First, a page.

BeehiveBy beehive.govt.nz
    11 hours ago
  • First step in managed isolation changes; expanding QFT with Pacific
    Halving of time overseas arrivals spend in MIQ facility to seven days followed by home isolation until they return a negative day 9 test, from 14 November Expanded quarantine free travel for eligible one-way travellers from some Pacific nations, from 8 November Phased easing of border restrictions will see home ...
    BeehiveBy beehive.govt.nz
    11 hours ago
  • Mental Health Act Amendment Bill passes third reading
    The Mental Health (Compulsory Assessment and Treatment) Amendment Bill has passed its third reading, an important step to ensure patient safety until the whole Act can be replaced, Health Minister Andrew Little says. “Today’s amendments eliminate indefinite treatment orders, which have been criticised as a serious breach of human rights,” ...
    BeehiveBy beehive.govt.nz
    12 hours ago
  • ‘Humble’ onion to undergo extreme makeover
    The ‘humble’ onion is about to undergo an extreme makeover, with the Government investing $2.83 million in a programme to enhance the competitive advantage of New Zealand’s onion industry, Agriculture Minister Damien O’Connor announced today. Onions New Zealand and the Ministry for Primary Industries’ Sustainable Food and Fibre Futures (SFF Futures) ...
    BeehiveBy beehive.govt.nz
    12 hours ago
  • 30-year-old RSI system to modernise
    Wide-ranging consultation on the future of New Zealand’s research system kicks off with Green Paper First step of multi-year system re-design All researchers and stakeholder voices encouraged to join conversation The Te Ara Paerangi – Future Pathways Green Paper, has today been launched by Research, Science and Innovation Minister Megan ...
    BeehiveBy beehive.govt.nz
    13 hours ago
  • Te Ara Paerangi – Future Pathways Green Paper Launch – Minister Verrall
    Tēnā koutou e ngā mātāwaka. Tēnā koutou e te hau kāinga Te Ātiawa, tēnā koutou. Ko Ayesha Verrall ahau, Minita o te Karauna. Tēnā koutou i runga i te kaupapa o te ata. Nō reira, tēnā koutou, tēnā koutou, tēnā tatou katoa. Acknowledgements I would like to start by acknowledging ...
    BeehiveBy beehive.govt.nz
    13 hours ago
  • Kiwi sustainable housing project featured at COP26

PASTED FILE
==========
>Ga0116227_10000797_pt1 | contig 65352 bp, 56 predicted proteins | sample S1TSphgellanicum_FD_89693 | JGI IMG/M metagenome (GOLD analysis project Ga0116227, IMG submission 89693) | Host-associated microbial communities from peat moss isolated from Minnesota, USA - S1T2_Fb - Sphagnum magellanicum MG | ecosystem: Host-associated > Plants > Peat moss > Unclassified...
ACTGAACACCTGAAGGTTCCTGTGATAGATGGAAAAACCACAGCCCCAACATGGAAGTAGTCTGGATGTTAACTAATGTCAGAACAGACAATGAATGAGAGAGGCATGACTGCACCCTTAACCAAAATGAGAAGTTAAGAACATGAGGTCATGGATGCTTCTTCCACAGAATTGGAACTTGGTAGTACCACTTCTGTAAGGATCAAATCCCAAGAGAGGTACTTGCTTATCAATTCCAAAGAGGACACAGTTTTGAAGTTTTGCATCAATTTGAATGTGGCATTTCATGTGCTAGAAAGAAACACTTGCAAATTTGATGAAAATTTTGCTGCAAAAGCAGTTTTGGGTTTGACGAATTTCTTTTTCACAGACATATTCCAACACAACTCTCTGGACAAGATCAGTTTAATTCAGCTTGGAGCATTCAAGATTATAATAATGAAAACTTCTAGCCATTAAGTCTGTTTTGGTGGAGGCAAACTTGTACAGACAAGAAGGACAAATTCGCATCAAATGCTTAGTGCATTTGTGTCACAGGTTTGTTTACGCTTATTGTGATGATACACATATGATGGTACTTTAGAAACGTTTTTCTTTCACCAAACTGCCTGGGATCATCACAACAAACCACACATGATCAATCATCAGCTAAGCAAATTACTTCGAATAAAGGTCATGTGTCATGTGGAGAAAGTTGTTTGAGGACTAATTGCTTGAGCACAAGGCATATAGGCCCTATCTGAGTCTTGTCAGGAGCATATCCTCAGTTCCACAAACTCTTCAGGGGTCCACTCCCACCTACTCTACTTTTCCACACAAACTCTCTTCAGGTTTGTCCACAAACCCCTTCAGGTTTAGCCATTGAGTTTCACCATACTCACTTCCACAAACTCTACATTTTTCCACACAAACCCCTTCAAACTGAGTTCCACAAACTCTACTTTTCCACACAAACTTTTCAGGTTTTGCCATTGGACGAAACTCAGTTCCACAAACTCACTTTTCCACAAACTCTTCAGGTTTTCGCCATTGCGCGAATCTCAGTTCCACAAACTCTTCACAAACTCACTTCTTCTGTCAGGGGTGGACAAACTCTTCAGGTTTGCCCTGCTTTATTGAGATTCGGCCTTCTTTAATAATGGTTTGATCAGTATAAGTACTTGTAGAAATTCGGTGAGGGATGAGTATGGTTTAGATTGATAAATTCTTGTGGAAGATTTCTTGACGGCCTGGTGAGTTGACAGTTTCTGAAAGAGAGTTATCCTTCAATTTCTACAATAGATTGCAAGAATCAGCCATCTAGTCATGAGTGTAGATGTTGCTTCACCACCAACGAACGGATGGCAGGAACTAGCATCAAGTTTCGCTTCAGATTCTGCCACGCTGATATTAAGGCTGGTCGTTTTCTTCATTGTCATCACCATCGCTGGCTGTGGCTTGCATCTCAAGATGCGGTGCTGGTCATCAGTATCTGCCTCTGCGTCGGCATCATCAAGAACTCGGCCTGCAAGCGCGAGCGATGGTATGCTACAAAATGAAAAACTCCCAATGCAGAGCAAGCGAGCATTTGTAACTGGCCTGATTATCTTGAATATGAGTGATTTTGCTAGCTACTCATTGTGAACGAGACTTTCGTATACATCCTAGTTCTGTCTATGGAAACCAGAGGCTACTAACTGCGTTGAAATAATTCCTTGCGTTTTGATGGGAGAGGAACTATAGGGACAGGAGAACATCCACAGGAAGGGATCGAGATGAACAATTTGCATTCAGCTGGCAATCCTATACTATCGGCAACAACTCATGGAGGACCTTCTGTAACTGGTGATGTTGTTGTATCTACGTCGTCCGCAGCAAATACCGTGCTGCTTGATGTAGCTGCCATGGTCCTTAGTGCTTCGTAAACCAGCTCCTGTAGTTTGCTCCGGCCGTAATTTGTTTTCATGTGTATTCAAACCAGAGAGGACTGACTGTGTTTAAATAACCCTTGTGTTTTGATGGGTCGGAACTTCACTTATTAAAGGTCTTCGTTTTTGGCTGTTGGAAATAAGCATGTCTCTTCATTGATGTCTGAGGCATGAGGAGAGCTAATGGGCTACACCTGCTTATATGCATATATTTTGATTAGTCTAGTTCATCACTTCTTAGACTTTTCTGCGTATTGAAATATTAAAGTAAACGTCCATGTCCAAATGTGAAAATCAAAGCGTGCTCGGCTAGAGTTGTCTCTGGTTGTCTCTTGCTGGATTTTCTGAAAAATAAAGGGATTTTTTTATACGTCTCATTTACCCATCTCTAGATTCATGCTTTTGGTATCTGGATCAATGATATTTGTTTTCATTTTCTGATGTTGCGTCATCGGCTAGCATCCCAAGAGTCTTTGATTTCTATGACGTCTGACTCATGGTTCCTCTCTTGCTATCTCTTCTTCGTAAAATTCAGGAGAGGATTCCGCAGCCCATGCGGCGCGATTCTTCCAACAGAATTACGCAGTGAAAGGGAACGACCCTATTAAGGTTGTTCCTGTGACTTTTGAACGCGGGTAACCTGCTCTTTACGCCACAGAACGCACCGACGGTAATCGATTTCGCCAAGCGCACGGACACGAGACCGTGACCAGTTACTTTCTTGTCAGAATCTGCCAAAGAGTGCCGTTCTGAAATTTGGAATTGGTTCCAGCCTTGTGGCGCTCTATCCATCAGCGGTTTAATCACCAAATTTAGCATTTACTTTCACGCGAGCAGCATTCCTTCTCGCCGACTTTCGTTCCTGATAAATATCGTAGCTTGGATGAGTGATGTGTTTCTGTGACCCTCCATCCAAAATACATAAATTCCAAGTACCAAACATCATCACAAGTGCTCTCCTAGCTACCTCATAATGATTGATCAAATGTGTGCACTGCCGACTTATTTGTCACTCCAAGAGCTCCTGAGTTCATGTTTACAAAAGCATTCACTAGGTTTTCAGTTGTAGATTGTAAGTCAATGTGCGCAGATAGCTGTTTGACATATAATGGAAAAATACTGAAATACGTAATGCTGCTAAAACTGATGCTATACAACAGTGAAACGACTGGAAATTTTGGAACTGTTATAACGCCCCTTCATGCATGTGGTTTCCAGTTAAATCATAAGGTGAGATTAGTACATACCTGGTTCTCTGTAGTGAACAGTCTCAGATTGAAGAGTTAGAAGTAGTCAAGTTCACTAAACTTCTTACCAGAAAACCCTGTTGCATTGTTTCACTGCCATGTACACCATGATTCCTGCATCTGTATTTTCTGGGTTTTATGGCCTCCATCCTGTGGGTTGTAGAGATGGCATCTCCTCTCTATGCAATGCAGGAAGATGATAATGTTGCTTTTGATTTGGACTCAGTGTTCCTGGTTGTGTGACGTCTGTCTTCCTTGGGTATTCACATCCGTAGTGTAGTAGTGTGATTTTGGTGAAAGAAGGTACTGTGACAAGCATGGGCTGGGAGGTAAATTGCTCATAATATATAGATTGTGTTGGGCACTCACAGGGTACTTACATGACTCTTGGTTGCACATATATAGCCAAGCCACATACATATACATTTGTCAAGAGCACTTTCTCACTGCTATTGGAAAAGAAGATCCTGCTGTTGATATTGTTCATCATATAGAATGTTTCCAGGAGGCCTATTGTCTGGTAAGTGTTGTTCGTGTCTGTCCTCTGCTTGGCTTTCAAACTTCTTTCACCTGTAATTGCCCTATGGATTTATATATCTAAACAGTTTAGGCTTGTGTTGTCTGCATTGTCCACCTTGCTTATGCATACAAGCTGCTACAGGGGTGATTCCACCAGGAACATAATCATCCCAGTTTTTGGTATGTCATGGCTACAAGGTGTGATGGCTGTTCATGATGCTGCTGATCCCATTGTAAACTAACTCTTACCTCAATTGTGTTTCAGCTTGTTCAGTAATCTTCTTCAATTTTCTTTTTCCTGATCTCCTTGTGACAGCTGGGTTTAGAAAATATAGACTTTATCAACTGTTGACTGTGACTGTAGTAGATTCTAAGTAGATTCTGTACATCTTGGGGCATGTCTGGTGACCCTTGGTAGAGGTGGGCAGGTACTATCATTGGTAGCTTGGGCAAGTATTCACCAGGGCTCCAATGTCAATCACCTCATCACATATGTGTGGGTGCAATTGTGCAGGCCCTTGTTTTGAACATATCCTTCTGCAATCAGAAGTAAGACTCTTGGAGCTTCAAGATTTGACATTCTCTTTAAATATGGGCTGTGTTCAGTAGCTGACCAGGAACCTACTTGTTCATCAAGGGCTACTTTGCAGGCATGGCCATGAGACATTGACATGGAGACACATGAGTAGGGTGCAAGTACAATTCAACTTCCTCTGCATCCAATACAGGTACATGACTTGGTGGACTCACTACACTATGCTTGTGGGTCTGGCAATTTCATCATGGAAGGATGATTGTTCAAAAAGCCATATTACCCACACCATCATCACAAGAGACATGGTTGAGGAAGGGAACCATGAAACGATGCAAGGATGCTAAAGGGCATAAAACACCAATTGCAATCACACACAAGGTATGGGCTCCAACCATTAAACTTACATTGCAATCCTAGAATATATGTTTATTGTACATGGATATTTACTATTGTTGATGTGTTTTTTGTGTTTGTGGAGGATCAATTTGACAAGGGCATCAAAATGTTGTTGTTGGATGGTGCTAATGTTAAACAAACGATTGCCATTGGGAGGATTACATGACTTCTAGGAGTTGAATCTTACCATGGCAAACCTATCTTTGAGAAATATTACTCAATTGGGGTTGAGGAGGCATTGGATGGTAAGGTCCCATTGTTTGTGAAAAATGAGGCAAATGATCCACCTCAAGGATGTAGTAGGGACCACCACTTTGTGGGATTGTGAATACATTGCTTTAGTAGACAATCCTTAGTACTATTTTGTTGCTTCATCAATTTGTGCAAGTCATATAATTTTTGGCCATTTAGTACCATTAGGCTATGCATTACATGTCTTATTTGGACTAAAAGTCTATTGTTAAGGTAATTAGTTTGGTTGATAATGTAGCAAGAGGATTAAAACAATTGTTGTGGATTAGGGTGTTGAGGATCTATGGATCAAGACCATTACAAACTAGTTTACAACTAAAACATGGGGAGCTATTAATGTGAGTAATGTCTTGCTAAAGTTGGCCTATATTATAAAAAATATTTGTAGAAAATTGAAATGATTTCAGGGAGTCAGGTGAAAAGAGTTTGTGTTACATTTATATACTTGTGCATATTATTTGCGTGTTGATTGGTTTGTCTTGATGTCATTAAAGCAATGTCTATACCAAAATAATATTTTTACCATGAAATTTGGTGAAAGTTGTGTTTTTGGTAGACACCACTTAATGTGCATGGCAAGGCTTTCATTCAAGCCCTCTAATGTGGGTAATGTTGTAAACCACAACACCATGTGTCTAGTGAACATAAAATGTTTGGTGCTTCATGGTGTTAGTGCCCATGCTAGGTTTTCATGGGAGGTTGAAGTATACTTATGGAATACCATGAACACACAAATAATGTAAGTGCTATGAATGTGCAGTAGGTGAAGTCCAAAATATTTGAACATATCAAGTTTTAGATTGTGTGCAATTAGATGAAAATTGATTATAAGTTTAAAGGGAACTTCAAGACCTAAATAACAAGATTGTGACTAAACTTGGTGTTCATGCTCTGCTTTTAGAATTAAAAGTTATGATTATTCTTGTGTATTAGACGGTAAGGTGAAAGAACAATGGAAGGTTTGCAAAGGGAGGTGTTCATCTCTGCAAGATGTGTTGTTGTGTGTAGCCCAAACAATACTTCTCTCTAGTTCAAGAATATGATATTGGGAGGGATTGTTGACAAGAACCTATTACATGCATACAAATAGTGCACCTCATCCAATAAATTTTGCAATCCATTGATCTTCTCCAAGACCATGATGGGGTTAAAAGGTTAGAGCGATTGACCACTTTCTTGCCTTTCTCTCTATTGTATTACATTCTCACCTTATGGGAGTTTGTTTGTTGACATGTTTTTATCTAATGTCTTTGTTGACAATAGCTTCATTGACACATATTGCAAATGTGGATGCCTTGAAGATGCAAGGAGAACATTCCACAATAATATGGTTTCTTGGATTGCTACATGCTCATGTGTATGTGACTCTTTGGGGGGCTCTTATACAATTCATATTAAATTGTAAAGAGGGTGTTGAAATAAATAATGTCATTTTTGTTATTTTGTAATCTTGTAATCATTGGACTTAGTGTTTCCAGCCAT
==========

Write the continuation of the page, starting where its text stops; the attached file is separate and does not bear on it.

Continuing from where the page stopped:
A new low carbon housing initiative launched today by Kāinga Ora is one of only 17 worldwide initiatives to be showcased in the COP26 ‘Build Better Now’ virtual pavilion at UN Climate Conference (COP26) in Glasgow, Housing Minister Megan Woods announced.  Ngā Kāinga Anamata has been identified by the United ...
    BeehiveBy beehive.govt.nz
    14 hours ago
  • Tunes that captured kids’ hearts now available online
    A much loved school resource is now available for the next generation – a project that is being welcomed by Associate Minister of Education Jan Tinetti. Kiwi Kidsongs were distributed to schools every year for almost 20 years until 2010 and now 50 of the classics including Fish and Chips ...
    BeehiveBy beehive.govt.nz
    14 hours ago
  • Clean energy upgrade for public sector
    More state sector organisations will be supported to switch to clean energy as part the Government’s plan for a carbon neutral public sector by 2025. The Minister of Climate Change, James Shaw has allocated another $13.2 million from the Government’s $220 million State Sector Decarbonisation Fund to purchase electric vehicles and ...
    BeehiveBy beehive.govt.nz
    15 hours ago
  • New investment framework aligns with Govt’s 2050 carbon neutrality goal
    A new framework will align investment decisions by the Crown Financial Institutions (CFIs) to reflect the Government’s goal of a carbon neutral New Zealand by 2050. The Crown Responsible Investment Framework has been issued to the NZ Super Fund, the Accident Compensation Corporation, the Government Superannuation Fund and the National ...
    BeehiveBy beehive.govt.nz
    15 hours ago
  • Strategy to improve outcomes for women in prison